Funding information:
  • NCI NIH HHS - IU54CA143907-01(United States)

The importance of immunohistochemical analyses in evaluating the phenotype of Kv channel knockout mice.

  • Menegola M
  • Epilepsia
  • 2012 Jun 22

Literature context:


Abstract:

To gain insights into the phenotype of voltage-gated potassium (Kv)1.1 and Kv4.2 knockout mice, we used immunohistochemistry to analyze the expression of component principal or α subunits and auxiliary subunits of neuronal Kv channels in knockout mouse brains. Genetic ablation of the Kv1.1 α subunit did not result in compensatory changes in the expression levels or subcellular distribution of related ion channel subunits in hippocampal medial perforant path and mossy fiber nerve terminals, where high levels of Kv1.1 are normally expressed. Genetic ablation of the Kv4.2 α subunit did not result in altered neuronal cytoarchitecture of the hippocampus. Although Kv4.2 knockout mice did not exhibit compensatory changes in the expression levels or subcellular distribution of the related Kv4.3 α subunit, we found dramatic decreases in the cellular and subcellular expression of specific Kv channel interacting proteins (KChIPs) that reflected their degree of association and colocalization with Kv4.2 in wild-type mouse and rat brains. These studies highlight the insights that can be gained by performing detailed immunohistochemical analyses of Kv channel knockout mouse brains.

Funding information:
  • NIGMS NIH HHS - P41 GM109824(United States)

Alterations of A-type potassium channels in hippocampal neurons after traumatic brain injury.

  • Lei Z
  • J. Neurotrauma
  • 2012 Jan 20

Literature context:


Abstract:

Traumatic brain injury (TBI) is associated with cognitive deficits, memory impairment, and epilepsy. Previous studies have reported neuronal loss and neuronal hyperexcitability in the post-traumatic hippocampus. A-type K+ currents (I(A)) play a critical role in modulating the intrinsic membrane excitability of hippocampal neurons. The disruption of I(A) is reportedly linked to hippocampal dysfunction. The present study investigates the changes of I(A) in the hippocampus after TBI. TBI in rats was induced by controlled cortical impact. The impact induced a reproducible lesion in the cortex and an obvious neuronal death in the ipsilateral hippocampus CA3 region. At one week after TBI, immunohistochemical staining and Western blotting showed that the expression of I(A) channel subunit Kv4.2 was markedly decreased in the ipsilateral hippocampus, but remained unchanged in the contralateral hippocampus. Meanwhile, electrophysiological recording showed that I(A) currents in ipsilateral CA1 pyramidal neurons were significantly reduced, which was associated with an increased neuronal excitability. Furthermore, there was an increased sensitivity to bicuculline-induced seizures in TBI rats. At 8 weeks after TBI, immunohistochemical staining and electrophysiological recording indicated that I(A) returned to control levels. These findings suggest that TBI causes a transient downregulation of I(A) in hippocampal CA1 neurons, which might be associated with the hyperexcitability in the post-traumatic hippocampus, and in turn leads to seizures and epilepsy.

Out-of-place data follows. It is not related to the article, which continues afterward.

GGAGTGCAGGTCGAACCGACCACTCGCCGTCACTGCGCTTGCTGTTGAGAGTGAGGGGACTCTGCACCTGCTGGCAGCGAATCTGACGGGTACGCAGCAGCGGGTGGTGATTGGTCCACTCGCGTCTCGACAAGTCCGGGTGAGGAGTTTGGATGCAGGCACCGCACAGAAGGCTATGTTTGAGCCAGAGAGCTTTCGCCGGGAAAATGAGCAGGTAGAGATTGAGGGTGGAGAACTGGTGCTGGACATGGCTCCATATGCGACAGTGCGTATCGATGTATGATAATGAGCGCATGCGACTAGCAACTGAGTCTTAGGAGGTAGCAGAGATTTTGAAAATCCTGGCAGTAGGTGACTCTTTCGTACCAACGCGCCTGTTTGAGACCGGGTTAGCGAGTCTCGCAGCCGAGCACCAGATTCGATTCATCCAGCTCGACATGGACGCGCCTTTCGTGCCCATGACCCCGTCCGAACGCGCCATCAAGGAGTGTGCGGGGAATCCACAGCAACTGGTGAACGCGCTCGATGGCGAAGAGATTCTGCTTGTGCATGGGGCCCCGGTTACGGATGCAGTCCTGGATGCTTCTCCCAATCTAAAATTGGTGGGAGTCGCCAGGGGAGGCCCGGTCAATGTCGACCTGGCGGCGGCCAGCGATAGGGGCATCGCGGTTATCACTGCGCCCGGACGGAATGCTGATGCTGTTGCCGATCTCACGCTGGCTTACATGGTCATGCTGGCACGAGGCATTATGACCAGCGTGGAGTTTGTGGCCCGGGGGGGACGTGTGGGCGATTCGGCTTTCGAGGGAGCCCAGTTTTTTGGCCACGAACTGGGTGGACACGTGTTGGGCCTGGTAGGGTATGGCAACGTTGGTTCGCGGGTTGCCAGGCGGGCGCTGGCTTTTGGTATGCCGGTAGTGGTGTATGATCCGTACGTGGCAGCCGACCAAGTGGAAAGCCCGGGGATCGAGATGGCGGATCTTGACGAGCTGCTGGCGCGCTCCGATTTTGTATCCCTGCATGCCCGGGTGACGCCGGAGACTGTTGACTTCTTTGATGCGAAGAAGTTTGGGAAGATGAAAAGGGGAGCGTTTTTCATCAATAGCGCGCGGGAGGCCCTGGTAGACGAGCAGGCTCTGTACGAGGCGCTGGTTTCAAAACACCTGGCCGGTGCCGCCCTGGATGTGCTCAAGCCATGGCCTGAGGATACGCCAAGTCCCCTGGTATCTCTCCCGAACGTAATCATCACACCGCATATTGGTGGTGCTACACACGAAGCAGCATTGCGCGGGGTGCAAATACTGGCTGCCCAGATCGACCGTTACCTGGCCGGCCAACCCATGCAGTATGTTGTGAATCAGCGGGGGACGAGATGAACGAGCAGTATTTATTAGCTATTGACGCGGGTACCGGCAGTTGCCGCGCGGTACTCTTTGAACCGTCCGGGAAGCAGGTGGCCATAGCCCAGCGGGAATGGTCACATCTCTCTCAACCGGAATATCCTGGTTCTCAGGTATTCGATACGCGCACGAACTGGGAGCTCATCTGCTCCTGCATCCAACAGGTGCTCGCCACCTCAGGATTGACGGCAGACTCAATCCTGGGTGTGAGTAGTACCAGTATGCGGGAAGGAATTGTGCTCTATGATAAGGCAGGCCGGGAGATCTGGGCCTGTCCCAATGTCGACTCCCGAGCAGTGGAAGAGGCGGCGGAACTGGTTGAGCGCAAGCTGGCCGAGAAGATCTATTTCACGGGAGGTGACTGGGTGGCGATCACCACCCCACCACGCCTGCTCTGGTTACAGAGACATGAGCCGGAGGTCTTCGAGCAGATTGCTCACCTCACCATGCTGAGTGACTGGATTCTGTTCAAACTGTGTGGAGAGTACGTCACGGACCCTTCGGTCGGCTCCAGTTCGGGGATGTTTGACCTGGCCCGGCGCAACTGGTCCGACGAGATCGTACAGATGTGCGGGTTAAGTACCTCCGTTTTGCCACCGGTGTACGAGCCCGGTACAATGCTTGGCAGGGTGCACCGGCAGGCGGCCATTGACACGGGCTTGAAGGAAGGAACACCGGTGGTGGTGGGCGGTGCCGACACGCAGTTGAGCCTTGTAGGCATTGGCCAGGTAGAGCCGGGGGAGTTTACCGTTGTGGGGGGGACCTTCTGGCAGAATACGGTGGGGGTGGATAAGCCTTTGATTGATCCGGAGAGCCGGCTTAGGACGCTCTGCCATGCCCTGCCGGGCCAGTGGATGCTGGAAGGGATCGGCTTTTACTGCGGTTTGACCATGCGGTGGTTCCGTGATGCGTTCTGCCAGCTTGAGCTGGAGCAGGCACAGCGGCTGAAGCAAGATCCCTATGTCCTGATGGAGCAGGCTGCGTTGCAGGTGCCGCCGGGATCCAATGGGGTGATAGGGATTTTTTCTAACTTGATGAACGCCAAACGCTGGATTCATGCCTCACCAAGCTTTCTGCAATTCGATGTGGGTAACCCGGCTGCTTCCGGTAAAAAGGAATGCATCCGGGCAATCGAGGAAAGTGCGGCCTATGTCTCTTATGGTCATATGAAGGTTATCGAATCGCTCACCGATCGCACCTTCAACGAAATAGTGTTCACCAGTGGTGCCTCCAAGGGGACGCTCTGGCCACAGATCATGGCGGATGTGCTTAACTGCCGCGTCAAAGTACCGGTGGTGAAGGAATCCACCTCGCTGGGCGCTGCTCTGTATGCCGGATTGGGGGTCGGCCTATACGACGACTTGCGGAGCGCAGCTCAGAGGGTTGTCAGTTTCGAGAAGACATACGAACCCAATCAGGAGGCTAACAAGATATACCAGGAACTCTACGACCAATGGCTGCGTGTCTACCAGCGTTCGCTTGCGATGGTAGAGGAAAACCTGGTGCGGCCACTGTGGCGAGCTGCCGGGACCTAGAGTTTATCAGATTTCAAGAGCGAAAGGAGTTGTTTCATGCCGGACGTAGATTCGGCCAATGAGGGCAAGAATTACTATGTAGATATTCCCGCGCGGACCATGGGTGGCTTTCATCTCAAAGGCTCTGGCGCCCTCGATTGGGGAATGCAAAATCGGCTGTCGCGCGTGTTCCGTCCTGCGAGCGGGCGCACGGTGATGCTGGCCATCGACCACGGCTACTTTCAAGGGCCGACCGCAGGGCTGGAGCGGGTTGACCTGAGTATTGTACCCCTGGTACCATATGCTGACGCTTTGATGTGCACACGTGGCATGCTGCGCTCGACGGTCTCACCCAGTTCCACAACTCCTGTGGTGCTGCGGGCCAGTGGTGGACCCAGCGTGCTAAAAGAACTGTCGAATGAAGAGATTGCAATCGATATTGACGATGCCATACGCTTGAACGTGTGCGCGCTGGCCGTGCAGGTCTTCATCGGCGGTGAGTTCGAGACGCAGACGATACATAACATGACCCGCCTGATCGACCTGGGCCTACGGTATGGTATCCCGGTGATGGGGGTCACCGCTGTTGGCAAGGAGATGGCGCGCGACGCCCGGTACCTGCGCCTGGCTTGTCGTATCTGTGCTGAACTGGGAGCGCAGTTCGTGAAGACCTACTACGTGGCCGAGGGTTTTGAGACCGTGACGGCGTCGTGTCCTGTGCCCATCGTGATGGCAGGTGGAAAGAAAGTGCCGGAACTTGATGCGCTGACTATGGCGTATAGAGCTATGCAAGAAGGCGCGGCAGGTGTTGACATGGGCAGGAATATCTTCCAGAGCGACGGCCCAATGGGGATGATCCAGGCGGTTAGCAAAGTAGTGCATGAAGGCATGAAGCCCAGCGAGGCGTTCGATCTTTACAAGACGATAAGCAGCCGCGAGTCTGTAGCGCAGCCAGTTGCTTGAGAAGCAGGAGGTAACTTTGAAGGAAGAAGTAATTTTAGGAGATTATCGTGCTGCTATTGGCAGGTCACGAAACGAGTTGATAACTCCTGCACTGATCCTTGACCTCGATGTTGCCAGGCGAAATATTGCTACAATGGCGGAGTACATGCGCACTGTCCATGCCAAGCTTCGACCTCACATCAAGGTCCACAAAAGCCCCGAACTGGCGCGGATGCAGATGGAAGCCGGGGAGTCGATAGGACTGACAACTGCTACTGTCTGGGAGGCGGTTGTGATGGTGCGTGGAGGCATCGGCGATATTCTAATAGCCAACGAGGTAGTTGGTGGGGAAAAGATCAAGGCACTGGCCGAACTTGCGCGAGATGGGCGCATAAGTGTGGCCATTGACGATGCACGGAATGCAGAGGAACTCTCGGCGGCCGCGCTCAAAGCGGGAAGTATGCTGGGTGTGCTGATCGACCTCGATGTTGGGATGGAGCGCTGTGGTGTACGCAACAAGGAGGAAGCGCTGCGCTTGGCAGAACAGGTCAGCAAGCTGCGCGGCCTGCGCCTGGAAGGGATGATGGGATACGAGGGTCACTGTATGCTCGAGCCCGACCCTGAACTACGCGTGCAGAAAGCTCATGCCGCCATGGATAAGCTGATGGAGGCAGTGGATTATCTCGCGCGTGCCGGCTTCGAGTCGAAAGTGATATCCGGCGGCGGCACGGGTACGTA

Funding information:
  • NEI NIH HHS - R01 EY020533(United States)

Kv3.1b and Kv3.3 channel subunit expression in murine spinal dorsal horn GABAergic interneurones.

  • Nowak A
  • J. Chem. Neuroanat.
  • 2011 Sep 1

Literature context:


Abstract:

GABAergic interneurones, including those within spinal dorsal horn, contain one of the two isoforms of the synthesizing enzyme glutamate decarboxylase (GAD), either GAD65 or GAD67. The physiological significance of these two GABAergic phenotypes is unknown but a more detailed anatomical and functional characterization may help resolve this issue. In this study, two transgenic Green Fluorescent Protein (GFP) knock-in murine lines, namely GAD65-GFP and GAD67-GFP (Δneo) mice, were used to profile expression of Shaw-related Kv3.1b and Kv3.3 K(+)-channel subunits in dorsal horn interneurones. Neuronal expression of these subunits confers specific biophysical characteristic referred to as 'fast-spiking'. Immuno-labelling for Kv3.1b or Kv3.3 revealed the presence of both of these subunits across the dorsal horn, most abundantly in laminae I-III. Co-localization studies in transgenic mice indicated that Kv3.1b but not Kv3.3 was associated with GAD65-GFP and GAD67-GFP immunopositive neurones. For comparison the distributions of Kv4.2 and Kv4.3 K(+)-channel subunits which are linked to an excitatory neuronal phenotype were characterized. No co-localization was found between GAD-GFP +ve neurones and Kv4.2 or Kv4.3. In functional studies to evaluate whether either GABAergic population is activated by noxious stimulation, hindpaw intradermal injection of capsaicin followed by c-fos quantification in dorsal horn revealed co-expression c-fos and GAD65-GFP (quantified as 20-30% of GFP +ve population). Co-expression was also detected for GAD67-GFP +ve neurones and capsaicin-induced c-fos but at a much reduced level of 4-5%. These data suggest that whilst both GAD65-GFP and GAD67-GFP +ve neurones express Kv3.1b and therefore may share certain biophysical traits, their responses to peripheral noxious stimulation are distinct.